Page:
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Teaching According to Robin Hartshorne

n the fall semester of 1988, I taught an un- 1482 up to about 1900. Billingsley, in his preface dergraduate course on Euclidean and non- to the first English of the Elements . I had previously taught (1570) [1], writes, “Without the diligent studie of courses in and algebraic Euclides Elements, it is impossible to attaine unto Igeometry, but this was my first time teach- the perfecte knowledge of Geometrie, and conse- ing Euclidean geometry and my first exposure to quently of any of the other Mathematical .” non-Euclidean geometry. I used the delightful book Bonnycastle, in the preface to his edition of the by Greenberg [8], which I believe my students en- Elements [4], says, “Of all the works of antiquity joyed as much as I did. As I taught similar courses in subsequent years, which have been transmitted to the present time, I began to be curious about the origins of geome- none are more universally and deservedly esteemed try and started reading Euclid’s Elements [12]. Now than the Elements of Geometry which go under I require my students to read at least Books I–IV the name of Euclid. In many other branches of sci- of the Elements. This essay contains some ence the moderns have far surpassed their masters; reflections and questions arising from my but, after a lapse of more than two thousand years, encounters with the text of Euclid. this performance still retains its original preemi- nence, and has even acquired additional celebrity Euclid’s Elements for the fruitless attempts which have been made A called the Elements was written approxi- to establish a different .” Todhunter, in the mately 2,300 years ago by a man named Euclid, of preface to his edition [18], says simply, “In England whose life we know nothing. The Elements is divided the text-book of Geometry consists of the Elements into thirteen books: Books I–VI deal with geom- of Euclid.” And Heath, in the preface to his defin- etry and correspond roughly to the material taught in high school geometry courses in the United States itive English translation [12], says, “Euclid’s work today. Books VII–X deal with and in- will live long after all the text-books of the present clude the Euclidean , √the infinitude of day are superseded and forgotten. It is one of the primes, and the irrationality of 2. Books XI–XIII noblest monuments of antiquity; no deal with , culminating in the con- worthy of the name can afford not to know Euclid, struction of the five regular, or platonic, solids. the real Euclid as distinct from any revised or Throughout most of its history, Euclid’s Elements rewritten versions which will serve for schoolboys has been the principal manual of geometry and or engineers.” indeed the required introduction to any of the These opinions may seem out-of-date today, when sciences. Riccardi [15] records more than one thou- most modern mathematical have a history sand editions, from the first printed edition of of less than one hundred years and the latest logi-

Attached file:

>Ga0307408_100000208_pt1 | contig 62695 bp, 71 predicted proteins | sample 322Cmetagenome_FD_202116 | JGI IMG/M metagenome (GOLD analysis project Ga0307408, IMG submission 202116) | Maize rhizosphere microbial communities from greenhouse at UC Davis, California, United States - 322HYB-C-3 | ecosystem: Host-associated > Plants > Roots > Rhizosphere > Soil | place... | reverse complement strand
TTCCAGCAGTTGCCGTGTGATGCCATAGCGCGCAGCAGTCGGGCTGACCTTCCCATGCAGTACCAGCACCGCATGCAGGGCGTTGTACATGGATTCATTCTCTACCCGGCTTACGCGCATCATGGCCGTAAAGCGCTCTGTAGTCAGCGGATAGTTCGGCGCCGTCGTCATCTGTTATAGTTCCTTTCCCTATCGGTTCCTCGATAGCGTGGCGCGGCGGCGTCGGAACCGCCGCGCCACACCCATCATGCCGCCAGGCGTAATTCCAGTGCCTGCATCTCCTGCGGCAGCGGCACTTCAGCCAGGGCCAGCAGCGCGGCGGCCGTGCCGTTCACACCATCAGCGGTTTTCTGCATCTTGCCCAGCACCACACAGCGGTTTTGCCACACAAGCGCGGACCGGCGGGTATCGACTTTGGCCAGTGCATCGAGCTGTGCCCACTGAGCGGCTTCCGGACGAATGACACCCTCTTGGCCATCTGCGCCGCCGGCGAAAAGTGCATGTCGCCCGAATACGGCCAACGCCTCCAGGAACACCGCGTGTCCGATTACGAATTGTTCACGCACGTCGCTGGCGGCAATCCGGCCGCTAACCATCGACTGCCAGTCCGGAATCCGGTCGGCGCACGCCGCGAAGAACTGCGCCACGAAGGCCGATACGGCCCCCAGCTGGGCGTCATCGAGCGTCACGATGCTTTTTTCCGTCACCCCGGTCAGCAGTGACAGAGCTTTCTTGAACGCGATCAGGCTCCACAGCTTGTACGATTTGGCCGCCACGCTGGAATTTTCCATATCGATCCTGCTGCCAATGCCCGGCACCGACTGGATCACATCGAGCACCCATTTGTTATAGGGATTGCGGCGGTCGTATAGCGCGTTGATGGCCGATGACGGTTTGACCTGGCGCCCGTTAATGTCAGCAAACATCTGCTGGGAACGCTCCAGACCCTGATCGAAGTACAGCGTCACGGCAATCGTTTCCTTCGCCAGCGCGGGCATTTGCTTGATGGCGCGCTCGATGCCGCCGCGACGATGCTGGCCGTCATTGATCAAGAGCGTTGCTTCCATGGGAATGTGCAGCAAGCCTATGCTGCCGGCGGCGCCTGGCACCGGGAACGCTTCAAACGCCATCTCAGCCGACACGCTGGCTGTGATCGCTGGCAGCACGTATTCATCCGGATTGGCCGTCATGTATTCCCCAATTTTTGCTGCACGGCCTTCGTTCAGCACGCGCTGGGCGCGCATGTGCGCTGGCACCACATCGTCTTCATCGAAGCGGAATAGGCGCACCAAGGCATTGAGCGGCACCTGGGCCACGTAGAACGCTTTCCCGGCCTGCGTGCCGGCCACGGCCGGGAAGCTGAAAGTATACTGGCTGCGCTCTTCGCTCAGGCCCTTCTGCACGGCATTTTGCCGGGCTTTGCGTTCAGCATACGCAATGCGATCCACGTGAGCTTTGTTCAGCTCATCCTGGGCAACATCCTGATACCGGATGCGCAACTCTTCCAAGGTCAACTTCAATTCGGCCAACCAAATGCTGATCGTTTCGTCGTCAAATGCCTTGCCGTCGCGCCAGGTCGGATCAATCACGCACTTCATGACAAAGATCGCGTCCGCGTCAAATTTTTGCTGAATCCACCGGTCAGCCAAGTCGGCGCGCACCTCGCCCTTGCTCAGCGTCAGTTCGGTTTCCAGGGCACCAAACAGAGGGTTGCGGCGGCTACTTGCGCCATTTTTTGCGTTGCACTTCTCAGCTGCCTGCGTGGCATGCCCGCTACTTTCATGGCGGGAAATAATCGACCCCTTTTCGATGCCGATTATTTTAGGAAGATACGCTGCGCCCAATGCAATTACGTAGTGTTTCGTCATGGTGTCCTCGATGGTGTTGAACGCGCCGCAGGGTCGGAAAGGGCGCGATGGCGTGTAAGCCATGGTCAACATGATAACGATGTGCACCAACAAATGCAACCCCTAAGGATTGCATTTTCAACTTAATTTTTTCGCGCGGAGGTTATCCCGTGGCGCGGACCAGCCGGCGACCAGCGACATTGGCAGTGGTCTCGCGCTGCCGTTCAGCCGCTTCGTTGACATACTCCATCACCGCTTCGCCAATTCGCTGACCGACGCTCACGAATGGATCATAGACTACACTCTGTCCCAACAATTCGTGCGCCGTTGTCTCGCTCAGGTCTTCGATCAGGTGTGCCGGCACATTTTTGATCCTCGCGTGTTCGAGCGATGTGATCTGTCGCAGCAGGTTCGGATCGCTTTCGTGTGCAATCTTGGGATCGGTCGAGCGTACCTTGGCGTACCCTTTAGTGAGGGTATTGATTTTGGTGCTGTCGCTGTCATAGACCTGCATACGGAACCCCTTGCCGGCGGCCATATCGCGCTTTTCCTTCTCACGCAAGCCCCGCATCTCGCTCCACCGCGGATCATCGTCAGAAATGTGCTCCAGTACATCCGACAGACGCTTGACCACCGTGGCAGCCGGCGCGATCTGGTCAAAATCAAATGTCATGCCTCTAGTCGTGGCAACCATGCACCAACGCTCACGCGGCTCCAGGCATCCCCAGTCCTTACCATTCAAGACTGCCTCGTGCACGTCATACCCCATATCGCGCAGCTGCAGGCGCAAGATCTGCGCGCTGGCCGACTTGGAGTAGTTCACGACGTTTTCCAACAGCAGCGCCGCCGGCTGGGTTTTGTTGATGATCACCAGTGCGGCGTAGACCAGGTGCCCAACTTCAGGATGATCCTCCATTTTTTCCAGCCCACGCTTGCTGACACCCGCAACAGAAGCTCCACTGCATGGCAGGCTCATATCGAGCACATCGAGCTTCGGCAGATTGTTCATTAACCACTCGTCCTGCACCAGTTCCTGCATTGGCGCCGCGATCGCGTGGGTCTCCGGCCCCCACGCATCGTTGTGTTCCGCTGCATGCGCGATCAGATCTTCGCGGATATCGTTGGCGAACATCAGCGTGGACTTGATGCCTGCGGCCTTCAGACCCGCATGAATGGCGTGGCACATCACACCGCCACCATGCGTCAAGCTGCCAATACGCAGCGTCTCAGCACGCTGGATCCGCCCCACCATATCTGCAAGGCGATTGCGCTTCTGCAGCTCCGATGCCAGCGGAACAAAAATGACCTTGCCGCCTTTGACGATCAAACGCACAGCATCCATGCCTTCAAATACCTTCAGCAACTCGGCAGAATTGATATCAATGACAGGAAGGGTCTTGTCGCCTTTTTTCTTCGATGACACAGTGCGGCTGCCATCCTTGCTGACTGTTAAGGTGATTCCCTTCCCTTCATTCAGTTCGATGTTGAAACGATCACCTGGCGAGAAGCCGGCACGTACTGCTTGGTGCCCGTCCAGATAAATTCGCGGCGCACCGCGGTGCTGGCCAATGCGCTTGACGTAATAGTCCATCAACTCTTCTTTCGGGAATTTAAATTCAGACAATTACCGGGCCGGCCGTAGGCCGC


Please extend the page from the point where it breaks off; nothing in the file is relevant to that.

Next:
Robin Hartshorne is professor of at the Uni- cal restructuring of a subject is often the most prized, versity of California at Berkeley. His e-mail address is but they should at least engender some curiosity [email protected] about what Euclid did to have such a lasting impact.